The Reconfigured City, a panel discussion by Elizabeth Diller, Frank Duffy , Robin Chase, Pedro Reyes and Rogan Kersh – moderator.
Pedro Reyes, architect and artist, started by showing us a collection of projects he calls “Ideas”. They ranged from monument designs, in which the monument was a platform for citizens to become the spectacle, to semi-trucks that converted into public forums. In Idea #1, Reyes questioned the museum, by creating museums into ovens “where we are cooking reality instead of fridges storing the existing”. This would make museums an agent of transformation. Idea #2, which received a well-deserved round of applause, created a campaign to invite the population of weapon holders in Mexico to exchange their weapons for coupons to a well-known art collector’s supermarket, where they could purchase a fridge, microwave or other needed items. Reyes then took a total of 1 537 weapons, melted them and turned into 1 500 shovels which were used to plant trees across Mexico. This was one positive way to reconfigure a city.
Robin Chase, founder and CEO of GoLoco and former CEO of Zipcar, started with a question for the audience: “How are we going to get to this city of the future and who wants to make bad decisions?” Jokingly, she looked at the Jetsons for inspiration. She stated that according to the cartoon, in today’s society “the kids go off to school by themselves and everyone has to go back home together”. Back in 1962 we thought the future would look like this, or at least this is what the Jetson creators thought. More seriously, she looked at the 1990 movie of the Jetsons where the father was stuck in the traffic jam, “now we are talking reality”, Chase said. “But the system still fails, the GPS tells him where to go and everyone follows, creating another traffic jam.”
Chase claimed that “the future is going to be from the internet, it brings us a toolkit". Back then we did not know where to go, now Google simplifies everything”. She argued: “Google, Facebook and YouTube are using my searches, my friends, and my videos to make them money, it is all my stuff and I am not getting anything.” This is where she compared the notion of “people-powered versus people-empowered”.
In a better case of internet use, Chase explained the idea from a couch surfing website where it took eight years for the website to build 1.2 million beds. The famous Intercontinental Hotel took 60 years to create 4 400 hotels in 100 countries. This is what Chase stated to be “the power of the end users putting their things on a platform.” Her newest invention is Buzzcar, a website that creates a platform for people to rent their cars to their peers. In this case I would have to say watch out for Zipcar.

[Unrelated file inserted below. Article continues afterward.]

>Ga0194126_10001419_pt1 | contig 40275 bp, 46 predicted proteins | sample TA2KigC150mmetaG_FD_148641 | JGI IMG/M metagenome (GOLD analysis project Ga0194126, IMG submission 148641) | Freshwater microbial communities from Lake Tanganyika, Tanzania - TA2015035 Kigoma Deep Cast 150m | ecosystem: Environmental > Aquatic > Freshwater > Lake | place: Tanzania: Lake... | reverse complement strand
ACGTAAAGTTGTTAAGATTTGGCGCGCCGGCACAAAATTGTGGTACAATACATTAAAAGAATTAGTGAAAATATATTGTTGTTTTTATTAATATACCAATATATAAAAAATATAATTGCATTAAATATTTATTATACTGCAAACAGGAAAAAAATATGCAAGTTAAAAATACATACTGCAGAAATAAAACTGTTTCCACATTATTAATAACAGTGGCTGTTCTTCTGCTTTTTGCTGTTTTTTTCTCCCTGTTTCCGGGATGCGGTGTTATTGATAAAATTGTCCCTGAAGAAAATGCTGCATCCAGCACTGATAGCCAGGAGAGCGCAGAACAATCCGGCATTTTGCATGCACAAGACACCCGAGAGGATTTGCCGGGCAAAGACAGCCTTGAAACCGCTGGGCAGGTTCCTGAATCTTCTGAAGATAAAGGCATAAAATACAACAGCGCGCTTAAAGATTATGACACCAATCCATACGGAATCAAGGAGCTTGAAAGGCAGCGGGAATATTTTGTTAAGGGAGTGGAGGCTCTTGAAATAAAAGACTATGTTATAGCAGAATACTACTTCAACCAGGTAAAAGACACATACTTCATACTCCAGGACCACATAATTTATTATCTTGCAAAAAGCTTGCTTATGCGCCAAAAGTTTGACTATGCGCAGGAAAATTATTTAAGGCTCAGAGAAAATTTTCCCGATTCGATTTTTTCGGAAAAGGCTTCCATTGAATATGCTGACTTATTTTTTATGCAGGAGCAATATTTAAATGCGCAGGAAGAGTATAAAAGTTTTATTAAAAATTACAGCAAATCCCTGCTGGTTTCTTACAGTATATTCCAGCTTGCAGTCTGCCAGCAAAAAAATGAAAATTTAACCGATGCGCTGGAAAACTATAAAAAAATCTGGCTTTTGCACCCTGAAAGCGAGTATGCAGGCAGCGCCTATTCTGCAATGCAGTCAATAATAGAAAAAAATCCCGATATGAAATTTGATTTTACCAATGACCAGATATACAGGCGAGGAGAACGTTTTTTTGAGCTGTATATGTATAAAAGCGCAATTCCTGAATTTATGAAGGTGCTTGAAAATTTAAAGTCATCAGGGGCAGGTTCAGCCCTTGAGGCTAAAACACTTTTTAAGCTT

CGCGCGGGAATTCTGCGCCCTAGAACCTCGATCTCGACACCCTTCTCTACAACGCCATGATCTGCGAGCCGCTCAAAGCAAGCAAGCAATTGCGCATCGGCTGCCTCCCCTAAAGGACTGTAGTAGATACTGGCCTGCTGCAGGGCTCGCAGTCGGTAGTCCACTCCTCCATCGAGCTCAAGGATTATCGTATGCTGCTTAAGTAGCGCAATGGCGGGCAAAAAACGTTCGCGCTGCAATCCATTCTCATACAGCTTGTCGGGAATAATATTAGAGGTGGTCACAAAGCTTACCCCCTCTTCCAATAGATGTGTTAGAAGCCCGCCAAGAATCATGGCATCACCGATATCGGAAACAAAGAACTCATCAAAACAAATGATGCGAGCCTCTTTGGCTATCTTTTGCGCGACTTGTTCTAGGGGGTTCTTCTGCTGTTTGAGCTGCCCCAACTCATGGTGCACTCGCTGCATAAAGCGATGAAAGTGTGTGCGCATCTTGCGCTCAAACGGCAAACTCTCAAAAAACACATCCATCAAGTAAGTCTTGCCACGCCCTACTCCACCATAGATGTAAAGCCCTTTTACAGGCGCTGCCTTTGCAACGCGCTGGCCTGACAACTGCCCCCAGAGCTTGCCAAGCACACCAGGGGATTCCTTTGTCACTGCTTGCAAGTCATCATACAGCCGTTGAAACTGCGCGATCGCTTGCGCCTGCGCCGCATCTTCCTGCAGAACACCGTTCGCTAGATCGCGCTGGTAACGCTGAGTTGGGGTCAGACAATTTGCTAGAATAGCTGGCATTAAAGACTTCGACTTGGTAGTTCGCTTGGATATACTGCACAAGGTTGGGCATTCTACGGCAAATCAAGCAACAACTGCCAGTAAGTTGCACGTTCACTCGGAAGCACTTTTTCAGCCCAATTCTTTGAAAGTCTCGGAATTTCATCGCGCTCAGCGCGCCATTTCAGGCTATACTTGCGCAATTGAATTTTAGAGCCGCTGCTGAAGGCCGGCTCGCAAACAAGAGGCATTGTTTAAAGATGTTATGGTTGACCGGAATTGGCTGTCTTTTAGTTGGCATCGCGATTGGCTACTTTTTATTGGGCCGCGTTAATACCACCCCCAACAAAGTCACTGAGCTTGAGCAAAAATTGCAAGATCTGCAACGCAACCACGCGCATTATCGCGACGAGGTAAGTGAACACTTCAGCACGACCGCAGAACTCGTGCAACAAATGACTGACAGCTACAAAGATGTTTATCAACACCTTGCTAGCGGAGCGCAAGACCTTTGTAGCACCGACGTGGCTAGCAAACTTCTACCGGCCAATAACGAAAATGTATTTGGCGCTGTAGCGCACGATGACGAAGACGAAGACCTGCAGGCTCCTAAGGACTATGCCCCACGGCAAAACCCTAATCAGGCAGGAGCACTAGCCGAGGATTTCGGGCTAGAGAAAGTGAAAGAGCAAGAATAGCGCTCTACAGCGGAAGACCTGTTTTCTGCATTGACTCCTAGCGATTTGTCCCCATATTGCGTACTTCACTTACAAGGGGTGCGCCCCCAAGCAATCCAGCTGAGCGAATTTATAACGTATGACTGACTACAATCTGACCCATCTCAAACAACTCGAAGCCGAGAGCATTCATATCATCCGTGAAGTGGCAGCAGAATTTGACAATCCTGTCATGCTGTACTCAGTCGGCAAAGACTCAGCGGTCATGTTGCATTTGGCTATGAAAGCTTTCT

Frank Duffy, founder of DEGW, an architecture firm devoted to strategic office planning, discussed exactly that. “I spent the four decades of my professional life on one building type and found that buildings and cities are about time.” In today’s workplace, our existing buildings do not represent “the reconfigured city”. Duffy explained that today “we have a supply chain in how buildings are occupied, financed, and built...it is dysfunctional”.
He supported that the new stock of office buildings are conforming to the changes. In the past we have seen such architecture as the Seagram building here in NYC where “the grid is taking over; where you sit was determined by someone who has a greater mind than you”, Duffy says. He also stated facts that show buildings have quick lives and are always changing, the shell lasts 50 years, services 15 years, scenery five years, sets five days. Today Duffy practices the kind of architecture where first he getes the feedback from the user, then begins the process of the office building supply chain. He finished by stating that “we have the networked office where we are value adding and output driven”.
Elizabeth Diller, founding partner of Diller Scofidio + Renfro stqarted with her recollections of her past as a student at the Cooper Union. “Making architecture in my own city was unheard of.” Times became even more difficult to practice post-Bilbao and post-9/11, as resources became limited and architects had to “speak on behalf of the unnecessary and do other things besides efficiency and economy”. She took us through two projects where minimal design interventions brought greater change and reconfigured the spaces. In the Lincoln Center she simply re-routed traffic, creating a pedestrian accessible entry to the main plinth that all Lincoln companies shared. She coined this simple move as “post-post-modernism”. In the High Line project, her team used the notion of renewal and decay as the source for inspiration. “Could we design something where that exchange was exchange-able?”, she asked about the hardscape and landscape surfaces of the project. Her overall goal for the project was to create a unified space to “do nothing”, something she believe New Yorkers are not good at.